Post Tagged with: "pediatrics"

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New Antibody Shows Promise for Preventing RSV in Infants

Thanks to a collaboration between the pharmaceutical company MedImmune and Geisel structural biologist Jason McLellan, PhD, a long-awaited vaccine to protect infants from RSV may soon become a reality. Their findings are featured as this month’s cover story in the journal Science Translational Medicine.

Classmates Sarah Donaldson MED’66 and Suzanne Boulter MED’66 (right) at the 2015 Geisel Alumni Awards Ceremony.  

Suzanne Boulter MED’66: Healthy Pursuits

Ask Suzanne Boulter MED’66 what she has been doing since she retired from clinical practice in 2010, and you won’t hear about a life of leisure. She is currently working on a nationwide American Academy of Pediatrics program called “Brush, Book, and Bed.”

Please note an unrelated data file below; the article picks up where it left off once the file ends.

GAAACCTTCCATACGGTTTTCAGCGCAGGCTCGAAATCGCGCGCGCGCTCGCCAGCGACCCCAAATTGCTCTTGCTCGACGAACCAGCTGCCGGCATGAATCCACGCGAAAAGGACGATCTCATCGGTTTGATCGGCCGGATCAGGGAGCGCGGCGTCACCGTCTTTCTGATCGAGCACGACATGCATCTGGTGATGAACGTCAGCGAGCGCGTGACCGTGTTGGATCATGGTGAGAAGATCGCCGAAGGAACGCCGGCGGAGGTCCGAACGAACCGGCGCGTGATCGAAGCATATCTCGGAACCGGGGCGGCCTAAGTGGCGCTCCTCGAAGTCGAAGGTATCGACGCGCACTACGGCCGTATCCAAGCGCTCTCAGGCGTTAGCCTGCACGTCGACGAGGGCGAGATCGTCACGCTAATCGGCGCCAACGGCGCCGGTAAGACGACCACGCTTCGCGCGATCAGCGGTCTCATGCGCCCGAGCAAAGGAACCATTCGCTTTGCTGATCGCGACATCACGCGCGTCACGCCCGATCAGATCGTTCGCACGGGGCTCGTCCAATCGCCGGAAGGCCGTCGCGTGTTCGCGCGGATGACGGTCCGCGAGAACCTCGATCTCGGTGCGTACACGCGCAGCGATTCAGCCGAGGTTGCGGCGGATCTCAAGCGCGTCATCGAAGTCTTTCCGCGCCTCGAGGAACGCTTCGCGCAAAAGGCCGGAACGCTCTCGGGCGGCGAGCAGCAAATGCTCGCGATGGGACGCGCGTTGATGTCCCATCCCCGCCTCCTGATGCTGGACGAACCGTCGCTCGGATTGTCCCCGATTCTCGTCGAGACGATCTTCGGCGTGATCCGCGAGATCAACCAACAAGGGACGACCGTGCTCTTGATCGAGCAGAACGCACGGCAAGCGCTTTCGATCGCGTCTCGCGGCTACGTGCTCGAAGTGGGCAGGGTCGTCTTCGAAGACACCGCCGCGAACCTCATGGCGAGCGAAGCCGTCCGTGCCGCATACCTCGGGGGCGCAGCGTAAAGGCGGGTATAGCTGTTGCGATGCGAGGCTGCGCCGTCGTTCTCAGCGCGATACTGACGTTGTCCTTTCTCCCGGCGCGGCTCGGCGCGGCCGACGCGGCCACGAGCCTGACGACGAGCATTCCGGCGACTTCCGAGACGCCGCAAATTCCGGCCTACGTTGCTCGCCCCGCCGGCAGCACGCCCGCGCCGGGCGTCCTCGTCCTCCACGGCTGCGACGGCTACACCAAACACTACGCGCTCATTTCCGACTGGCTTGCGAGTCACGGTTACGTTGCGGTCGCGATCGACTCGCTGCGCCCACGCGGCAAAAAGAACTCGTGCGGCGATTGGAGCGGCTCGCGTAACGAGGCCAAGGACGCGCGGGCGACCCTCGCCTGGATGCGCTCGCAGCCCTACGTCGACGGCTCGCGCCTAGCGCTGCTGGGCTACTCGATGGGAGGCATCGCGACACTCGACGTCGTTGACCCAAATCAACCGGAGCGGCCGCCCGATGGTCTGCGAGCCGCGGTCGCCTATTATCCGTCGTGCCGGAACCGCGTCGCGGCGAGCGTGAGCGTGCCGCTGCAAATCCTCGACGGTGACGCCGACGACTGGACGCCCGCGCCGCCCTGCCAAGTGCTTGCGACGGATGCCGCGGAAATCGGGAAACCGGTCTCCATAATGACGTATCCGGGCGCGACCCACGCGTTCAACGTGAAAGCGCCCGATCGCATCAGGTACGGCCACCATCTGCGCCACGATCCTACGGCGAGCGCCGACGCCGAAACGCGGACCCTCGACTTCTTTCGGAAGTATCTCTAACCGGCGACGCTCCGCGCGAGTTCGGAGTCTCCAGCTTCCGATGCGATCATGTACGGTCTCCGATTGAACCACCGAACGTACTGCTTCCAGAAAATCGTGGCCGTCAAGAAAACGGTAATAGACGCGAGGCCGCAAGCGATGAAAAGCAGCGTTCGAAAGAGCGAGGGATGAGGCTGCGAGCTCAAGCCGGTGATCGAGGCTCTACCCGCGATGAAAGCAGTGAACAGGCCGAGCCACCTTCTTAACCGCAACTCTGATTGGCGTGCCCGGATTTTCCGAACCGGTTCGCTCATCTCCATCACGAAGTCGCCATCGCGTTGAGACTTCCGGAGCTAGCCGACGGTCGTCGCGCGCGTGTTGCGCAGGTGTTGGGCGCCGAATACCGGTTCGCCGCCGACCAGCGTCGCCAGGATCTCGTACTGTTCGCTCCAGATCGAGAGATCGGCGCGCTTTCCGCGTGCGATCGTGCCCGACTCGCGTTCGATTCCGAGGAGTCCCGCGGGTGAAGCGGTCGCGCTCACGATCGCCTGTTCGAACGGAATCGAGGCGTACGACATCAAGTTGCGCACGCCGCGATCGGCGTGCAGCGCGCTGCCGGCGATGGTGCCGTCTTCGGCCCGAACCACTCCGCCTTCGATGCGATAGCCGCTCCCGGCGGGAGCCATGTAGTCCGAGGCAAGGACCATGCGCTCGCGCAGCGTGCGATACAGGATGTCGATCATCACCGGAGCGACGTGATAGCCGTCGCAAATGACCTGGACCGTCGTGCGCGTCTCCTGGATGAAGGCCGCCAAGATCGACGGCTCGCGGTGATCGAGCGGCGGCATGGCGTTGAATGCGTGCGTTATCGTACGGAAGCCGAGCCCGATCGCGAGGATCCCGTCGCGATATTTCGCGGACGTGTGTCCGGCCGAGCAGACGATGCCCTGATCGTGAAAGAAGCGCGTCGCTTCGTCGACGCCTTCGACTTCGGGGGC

NICU Admissions Increasing for Normal Birth Weight and Term Infants

NICU Admissions Increasing for Normal Birth Weight and Term Infants

A new Dartmouth study found that admission rates to neonatal intensive care units (NICUs) are increasing for newborns of all weights. In effect, NICUs are increasingly caring for normal, or near normal, birth weight and term infants. The study, recently published online by JAMA Pediatrics, raises questions about possible overuse of this highly specialized and expensive care for some newborns.

Drug Derived From Scorpion Venom Will Target Brain Cancer in Kids

Seattle Times – Quotes David Roberts, professor of surgery and neurology, on news that Seattle Children’s Hospital will be testing a new dye derived from scorpion venom that lights up cancer cells so surgeons can see — and remove — deadly brain tumors. Roberts and other colleagues have also been testing a similar drug compound, 5-aminolevulinic acid (5-ALA), which targets glial tumors.